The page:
House Oversight Chairman Darrell Issa (R-Calif.) said early Saturday morning that Majority Leader Eric Cantor (R-Va.) promised him the House will not vote on the controversial Stop Online Piracy Act (SOPA) unless there is consensus on the bill.
"While I remain concerned about Senate action on the Protect IP Act, I am confident that flawed legislation will not be taken up by this House," Issa said in a statement. "Majority Leader Cantor has assured me that we will continue to work to address outstanding concerns and work to build consensus prior to any anti-piracy legislation coming before the House for a vote."
Meanwhile a number of senators, including GOP senators, are asking Harry Reid to cancel an upcoming vote on the senate counterpart to SOPA known as Protect IP (PIPA), and the Obama Administration has also come out against both bills.
Controversial bills like SOPA and PIPA rely on quickly moving through the legislature before people find out what's really in it. Postponing debate on the bill until after the holiday break meant everyone would have time to look at it and pressure to shelve the legislation would have time to build momentum.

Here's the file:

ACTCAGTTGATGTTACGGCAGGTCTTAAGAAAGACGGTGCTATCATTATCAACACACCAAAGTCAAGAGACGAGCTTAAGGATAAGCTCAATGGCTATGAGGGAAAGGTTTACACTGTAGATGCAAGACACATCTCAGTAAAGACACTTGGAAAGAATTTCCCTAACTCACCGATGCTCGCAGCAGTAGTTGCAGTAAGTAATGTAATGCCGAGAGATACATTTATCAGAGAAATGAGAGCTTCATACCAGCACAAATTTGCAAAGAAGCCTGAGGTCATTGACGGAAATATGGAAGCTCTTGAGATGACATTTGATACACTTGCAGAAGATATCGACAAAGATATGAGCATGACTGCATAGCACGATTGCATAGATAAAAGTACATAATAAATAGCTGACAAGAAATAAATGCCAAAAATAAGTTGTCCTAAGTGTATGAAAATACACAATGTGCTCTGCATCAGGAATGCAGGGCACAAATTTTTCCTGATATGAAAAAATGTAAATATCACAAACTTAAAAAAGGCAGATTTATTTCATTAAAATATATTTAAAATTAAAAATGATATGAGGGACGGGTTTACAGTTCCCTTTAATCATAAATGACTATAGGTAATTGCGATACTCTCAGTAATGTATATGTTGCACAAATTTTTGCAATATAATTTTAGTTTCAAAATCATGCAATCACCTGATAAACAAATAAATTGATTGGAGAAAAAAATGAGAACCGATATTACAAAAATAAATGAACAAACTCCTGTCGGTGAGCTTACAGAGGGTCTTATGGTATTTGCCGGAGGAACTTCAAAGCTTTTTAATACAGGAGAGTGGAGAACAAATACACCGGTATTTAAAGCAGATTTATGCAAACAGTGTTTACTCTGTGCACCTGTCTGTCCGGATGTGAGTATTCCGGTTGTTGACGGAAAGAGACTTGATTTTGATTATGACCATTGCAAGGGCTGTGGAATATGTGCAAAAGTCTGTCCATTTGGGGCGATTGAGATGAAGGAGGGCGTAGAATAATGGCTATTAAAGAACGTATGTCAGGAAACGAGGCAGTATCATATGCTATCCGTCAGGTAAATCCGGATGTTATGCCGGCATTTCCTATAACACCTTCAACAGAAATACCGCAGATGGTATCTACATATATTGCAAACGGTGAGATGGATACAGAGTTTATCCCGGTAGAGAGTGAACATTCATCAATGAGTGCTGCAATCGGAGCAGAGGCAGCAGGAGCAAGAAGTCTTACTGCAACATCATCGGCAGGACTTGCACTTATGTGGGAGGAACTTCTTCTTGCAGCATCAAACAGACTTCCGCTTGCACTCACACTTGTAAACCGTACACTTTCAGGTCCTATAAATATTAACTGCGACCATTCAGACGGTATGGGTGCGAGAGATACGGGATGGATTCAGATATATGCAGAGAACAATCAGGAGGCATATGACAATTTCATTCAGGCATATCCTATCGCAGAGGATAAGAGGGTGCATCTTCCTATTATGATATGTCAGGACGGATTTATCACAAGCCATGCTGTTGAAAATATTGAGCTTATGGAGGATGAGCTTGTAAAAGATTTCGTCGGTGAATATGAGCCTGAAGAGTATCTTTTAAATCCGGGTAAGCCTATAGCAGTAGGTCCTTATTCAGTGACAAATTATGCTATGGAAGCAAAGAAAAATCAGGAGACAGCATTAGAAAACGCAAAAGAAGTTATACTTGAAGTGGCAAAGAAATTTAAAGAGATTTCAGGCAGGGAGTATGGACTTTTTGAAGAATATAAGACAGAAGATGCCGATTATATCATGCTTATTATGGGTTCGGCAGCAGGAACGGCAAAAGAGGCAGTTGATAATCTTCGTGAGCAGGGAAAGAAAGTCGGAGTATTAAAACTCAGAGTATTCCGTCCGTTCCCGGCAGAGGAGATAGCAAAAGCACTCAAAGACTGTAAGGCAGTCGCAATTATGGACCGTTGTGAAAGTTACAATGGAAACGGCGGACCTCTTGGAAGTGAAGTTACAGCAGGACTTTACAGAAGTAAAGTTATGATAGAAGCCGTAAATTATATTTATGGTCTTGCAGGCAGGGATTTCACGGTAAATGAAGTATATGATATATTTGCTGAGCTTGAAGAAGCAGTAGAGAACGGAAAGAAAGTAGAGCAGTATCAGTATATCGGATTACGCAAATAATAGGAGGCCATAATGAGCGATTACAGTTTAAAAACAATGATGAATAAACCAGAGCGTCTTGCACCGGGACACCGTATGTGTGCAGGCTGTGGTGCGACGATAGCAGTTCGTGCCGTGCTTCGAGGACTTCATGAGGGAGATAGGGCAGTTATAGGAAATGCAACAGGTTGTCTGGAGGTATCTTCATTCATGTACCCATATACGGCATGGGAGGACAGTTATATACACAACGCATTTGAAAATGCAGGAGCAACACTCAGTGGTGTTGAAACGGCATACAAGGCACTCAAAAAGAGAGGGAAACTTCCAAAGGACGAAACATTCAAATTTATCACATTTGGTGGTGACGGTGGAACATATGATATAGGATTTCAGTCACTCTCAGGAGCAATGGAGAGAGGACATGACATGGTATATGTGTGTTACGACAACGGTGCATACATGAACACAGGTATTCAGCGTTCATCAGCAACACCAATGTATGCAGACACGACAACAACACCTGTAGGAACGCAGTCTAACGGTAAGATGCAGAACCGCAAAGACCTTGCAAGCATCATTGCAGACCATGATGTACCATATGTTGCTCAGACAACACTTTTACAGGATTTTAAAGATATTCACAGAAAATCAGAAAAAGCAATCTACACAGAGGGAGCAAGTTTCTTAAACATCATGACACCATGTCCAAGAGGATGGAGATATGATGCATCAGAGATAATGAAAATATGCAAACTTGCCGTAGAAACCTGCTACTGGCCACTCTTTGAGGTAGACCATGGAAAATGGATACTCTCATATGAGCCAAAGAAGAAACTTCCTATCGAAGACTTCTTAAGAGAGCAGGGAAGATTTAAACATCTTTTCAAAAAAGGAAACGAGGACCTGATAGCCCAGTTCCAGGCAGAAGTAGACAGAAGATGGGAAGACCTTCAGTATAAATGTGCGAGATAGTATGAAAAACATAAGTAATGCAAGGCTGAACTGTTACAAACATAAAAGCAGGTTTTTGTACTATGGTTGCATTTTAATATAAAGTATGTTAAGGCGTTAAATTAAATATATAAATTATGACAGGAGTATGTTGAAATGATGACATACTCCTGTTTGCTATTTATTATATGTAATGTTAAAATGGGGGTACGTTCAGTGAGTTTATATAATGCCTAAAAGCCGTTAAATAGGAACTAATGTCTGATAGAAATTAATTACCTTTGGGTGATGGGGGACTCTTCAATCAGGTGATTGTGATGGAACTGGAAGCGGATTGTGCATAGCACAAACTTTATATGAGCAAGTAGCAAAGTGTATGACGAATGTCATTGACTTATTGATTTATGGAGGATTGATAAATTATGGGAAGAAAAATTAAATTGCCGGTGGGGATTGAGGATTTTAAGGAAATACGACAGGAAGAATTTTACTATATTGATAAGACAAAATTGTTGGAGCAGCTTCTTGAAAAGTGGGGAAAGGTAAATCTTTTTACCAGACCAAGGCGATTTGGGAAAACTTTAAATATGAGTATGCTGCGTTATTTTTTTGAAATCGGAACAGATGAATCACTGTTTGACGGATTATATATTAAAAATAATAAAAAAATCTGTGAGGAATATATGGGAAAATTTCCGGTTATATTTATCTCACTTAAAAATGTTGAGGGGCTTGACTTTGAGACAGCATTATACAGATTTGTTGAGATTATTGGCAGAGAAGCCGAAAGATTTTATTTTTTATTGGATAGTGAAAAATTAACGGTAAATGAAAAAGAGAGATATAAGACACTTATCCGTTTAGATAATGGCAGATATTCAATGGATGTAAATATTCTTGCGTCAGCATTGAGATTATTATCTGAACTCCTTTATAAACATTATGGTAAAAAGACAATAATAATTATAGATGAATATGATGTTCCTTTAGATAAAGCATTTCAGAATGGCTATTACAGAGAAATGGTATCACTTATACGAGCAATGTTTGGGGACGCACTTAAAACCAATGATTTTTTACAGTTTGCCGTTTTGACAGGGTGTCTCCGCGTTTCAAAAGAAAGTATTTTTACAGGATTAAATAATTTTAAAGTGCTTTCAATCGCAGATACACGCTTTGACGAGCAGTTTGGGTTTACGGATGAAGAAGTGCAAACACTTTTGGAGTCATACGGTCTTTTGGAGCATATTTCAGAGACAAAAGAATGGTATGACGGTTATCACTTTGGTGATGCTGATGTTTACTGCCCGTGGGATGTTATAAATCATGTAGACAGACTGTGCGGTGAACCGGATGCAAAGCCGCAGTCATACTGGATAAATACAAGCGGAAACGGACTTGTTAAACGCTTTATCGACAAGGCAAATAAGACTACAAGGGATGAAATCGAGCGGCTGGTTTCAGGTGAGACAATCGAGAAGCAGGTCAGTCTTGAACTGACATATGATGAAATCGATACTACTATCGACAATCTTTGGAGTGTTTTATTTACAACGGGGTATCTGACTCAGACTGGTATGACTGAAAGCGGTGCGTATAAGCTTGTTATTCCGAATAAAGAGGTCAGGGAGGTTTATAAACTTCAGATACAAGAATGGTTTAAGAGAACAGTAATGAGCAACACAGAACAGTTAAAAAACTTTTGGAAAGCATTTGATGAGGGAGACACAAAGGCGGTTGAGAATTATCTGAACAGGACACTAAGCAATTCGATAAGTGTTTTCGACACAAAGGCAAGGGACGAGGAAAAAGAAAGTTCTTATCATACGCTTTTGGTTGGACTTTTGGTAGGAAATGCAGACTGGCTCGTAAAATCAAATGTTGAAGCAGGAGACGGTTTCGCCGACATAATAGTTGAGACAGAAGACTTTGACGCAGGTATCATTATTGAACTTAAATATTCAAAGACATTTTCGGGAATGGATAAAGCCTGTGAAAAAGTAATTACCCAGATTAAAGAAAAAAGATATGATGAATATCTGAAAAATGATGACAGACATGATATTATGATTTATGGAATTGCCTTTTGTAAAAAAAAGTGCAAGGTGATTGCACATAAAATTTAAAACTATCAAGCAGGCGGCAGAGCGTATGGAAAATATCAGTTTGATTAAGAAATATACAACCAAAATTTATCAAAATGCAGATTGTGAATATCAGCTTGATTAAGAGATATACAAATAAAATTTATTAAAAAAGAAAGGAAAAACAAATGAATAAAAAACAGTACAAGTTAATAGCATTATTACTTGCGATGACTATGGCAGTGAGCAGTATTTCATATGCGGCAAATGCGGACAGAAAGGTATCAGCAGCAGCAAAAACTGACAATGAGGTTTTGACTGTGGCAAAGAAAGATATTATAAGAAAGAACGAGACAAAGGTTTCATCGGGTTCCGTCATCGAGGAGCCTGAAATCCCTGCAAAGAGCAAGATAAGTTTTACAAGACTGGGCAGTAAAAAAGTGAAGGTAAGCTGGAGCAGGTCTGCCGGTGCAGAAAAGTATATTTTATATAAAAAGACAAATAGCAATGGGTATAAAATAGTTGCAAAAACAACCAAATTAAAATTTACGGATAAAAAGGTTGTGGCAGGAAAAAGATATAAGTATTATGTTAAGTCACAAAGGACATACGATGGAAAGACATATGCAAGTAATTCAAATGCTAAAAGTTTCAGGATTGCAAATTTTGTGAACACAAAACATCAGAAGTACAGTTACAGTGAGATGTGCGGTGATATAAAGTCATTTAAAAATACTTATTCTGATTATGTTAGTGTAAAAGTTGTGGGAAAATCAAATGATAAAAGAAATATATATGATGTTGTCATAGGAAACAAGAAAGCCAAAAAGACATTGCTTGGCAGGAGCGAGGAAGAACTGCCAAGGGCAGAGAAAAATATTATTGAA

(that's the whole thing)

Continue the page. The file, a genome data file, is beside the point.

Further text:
And that pressure didn't come only from private citizens. It came from major billion-dollar businesses too. In hindsight we probably wouldn't be breathing a sigh of relief today without the immense pressure from internet-based business.
Furthermore, we're officially in election season now. The odds of something as controversial as SOPA passing between now and November are almost nil. And if the bill isn't resurrected before the GOP primary is officially over, I doubt it will come up for debate again until this time four years from now.
That is unless Mitt Romney were to win in November. Then it could be signed into law by February. That's not a scenario I'm predicting, however it is food for thought.